Robert and Sarah Lindsley, Friends ministers from England, visited Spring Grove in March 1858 on their tour of Friends settlements in Kansas with Benajah Hiatt in his luxurious covered wagon, they traveled to the various settlements. They met many friendly Delaware Indians on the way. The Lindsleys stopped at Simon Jones' home which Benajah Hiatt, riding one of his horses to all the settlers' homes, announced the visitors' arrival and the meeting to be held the next day, which was attended by everyone. Sarah Lindsley wrote in her diary "This morning the meeting was held out of doors, an awning was put up for shelter from the wind and planks arranged for seats for the nearly 100 persons attending. The Canopy of Divine Love was felt to spread over us and ability was afforded to preach the Gospel of life and salvation." Another meeting was held in the evening at the Simon Jones home.

The Lindsleys had come from the Springdale settlement near Leavenworth to Spring Grove and traveled on through Greeley and Hyatt to other Friends at LeRoy, Kansas. They were sent by English Friends of London to report on the progress and needs of Kansas Friends as their expansion had been reported in London Quarterly Meeting.

In 1859 the requested monthly meetings were granted and set up under the direction of Plainfield Quarterly Meeting held at Spring Creek, Iowa August 27, 1859. The committee of six appointed to open the Monthly Meeting, John Briggs, Benjamin Smith, Andrew Williams and Cynthia Pickering were present and Richard Mendenhall was chosen Clerk and correspondent. The first Overseers were John Coffen, Lindsley Durham, Millicent Jones and Sarah Ann Mendenhall. The Trustees were Richard Mendenhall, Abraham Holiday and Simon Jones. Elizabeth Holiday and Simon Jones were chosen Elders at the first Kansas Monthly Meeting.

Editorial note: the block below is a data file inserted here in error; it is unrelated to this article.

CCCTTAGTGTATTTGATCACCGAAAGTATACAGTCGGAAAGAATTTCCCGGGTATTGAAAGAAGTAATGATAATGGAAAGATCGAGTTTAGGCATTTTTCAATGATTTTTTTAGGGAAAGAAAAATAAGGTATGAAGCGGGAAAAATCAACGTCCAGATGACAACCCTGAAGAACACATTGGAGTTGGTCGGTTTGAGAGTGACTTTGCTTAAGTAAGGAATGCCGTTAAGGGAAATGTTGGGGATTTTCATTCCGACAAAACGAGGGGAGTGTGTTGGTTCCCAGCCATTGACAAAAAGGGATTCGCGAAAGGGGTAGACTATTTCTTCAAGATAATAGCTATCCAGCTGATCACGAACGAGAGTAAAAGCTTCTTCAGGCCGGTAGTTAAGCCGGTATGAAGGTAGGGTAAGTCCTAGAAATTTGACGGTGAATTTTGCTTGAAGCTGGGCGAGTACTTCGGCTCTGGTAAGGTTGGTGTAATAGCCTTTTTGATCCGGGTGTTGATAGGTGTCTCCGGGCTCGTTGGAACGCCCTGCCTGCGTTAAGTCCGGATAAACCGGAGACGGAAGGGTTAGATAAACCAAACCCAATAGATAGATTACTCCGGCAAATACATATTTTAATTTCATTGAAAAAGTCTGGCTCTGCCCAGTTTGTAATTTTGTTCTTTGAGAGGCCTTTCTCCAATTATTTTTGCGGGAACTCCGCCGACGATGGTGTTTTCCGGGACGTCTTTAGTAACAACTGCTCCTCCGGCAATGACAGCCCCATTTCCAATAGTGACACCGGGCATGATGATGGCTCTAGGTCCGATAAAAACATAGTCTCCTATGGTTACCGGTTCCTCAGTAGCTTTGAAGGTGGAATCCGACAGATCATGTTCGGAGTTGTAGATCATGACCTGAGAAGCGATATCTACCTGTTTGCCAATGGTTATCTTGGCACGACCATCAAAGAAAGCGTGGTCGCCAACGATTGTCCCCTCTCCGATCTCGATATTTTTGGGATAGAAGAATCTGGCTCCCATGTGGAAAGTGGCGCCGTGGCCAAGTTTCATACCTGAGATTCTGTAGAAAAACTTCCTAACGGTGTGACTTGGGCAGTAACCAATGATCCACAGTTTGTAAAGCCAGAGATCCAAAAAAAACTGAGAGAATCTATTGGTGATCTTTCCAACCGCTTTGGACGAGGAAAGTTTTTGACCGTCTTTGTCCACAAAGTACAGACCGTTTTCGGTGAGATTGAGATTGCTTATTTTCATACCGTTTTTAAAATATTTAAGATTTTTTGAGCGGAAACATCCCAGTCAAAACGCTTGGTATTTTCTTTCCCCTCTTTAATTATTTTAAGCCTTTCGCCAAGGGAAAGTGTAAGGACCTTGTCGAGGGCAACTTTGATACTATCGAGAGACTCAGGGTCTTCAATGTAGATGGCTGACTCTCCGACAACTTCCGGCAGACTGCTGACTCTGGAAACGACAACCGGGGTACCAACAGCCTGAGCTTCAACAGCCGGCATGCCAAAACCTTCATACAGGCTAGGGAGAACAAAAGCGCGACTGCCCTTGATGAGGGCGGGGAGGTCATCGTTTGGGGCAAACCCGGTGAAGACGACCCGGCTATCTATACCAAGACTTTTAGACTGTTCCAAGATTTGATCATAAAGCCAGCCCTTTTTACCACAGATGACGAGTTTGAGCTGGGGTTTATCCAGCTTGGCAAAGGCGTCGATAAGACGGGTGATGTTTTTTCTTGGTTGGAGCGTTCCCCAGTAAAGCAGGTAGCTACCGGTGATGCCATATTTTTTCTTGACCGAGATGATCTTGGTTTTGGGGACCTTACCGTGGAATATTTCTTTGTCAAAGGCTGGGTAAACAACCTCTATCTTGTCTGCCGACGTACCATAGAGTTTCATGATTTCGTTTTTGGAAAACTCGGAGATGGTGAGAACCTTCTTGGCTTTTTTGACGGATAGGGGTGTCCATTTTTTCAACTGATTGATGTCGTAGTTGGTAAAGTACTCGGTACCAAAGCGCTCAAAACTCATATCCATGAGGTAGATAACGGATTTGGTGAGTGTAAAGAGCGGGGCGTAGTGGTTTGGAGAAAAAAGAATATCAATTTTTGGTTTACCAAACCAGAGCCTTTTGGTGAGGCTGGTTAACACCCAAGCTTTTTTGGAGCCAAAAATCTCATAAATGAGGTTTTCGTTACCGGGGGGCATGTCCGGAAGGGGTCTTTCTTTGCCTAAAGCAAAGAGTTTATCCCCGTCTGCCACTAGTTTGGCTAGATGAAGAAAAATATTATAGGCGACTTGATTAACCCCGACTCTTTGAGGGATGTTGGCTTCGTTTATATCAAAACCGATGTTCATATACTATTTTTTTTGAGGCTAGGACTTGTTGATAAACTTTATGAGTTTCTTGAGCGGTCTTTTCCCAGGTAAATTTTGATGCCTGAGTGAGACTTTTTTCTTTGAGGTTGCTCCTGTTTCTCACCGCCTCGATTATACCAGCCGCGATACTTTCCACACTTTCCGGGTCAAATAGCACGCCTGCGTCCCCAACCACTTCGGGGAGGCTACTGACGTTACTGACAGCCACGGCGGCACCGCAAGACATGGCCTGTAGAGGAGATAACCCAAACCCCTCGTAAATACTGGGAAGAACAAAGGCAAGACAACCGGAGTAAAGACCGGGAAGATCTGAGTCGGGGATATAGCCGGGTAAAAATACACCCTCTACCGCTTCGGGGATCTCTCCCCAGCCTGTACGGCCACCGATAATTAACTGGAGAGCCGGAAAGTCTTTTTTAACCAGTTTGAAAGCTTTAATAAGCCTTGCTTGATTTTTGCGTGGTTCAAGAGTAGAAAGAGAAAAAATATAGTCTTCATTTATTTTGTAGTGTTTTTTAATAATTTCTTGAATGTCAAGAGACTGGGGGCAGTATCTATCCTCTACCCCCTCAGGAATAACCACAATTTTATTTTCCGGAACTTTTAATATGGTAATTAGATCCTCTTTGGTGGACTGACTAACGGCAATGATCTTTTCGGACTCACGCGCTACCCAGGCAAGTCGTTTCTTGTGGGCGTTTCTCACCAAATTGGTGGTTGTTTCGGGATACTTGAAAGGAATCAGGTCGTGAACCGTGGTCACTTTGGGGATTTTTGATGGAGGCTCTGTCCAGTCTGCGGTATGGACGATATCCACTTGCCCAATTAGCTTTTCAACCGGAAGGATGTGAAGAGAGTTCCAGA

The terrible drought from 1859-1861 caused untold suffering as there was no moisture except one snow in two years.

After a visit from a committee from the Quarterly Meeting in 1860 a Relief Committee was appointed to relieve the Spring Grove suffering and needs was appointed. Aide had been sent from New England, Ohio, Indiana, London, England, and the Eastern states of the United States to Leavenworth to be distributed to the needy Friends settlements of Kansas. Some were living on only corn bread and pumpkin. While others were virtually destitute in every manner.
Ansel Rogers and Wm. Coffin as Aide dispensers traveled among Friends settlements giving aide and relief funds and also holding Evangelistic Meetings for encouragement.

Mary Harvey of Miami Monthly Meeting in Ohio made the first ministerial visit in Feb. 1860 to Spring Grove. Gifts of books for a Spring Grove Library were received by Thomas Jones and Richard Mendenhall and to this collection other valuable books have been added to a total of 166 volumes which are now placed for safe keeping in the Wichita Office.

Quarterly Meetings were granted to the Kansas and Cottonwood Monthly Meetings. Spring Grove Feb. 1862 was not requested to report to South River Quarterly Meeting in Iowa, but to the Kansas Meeting Division.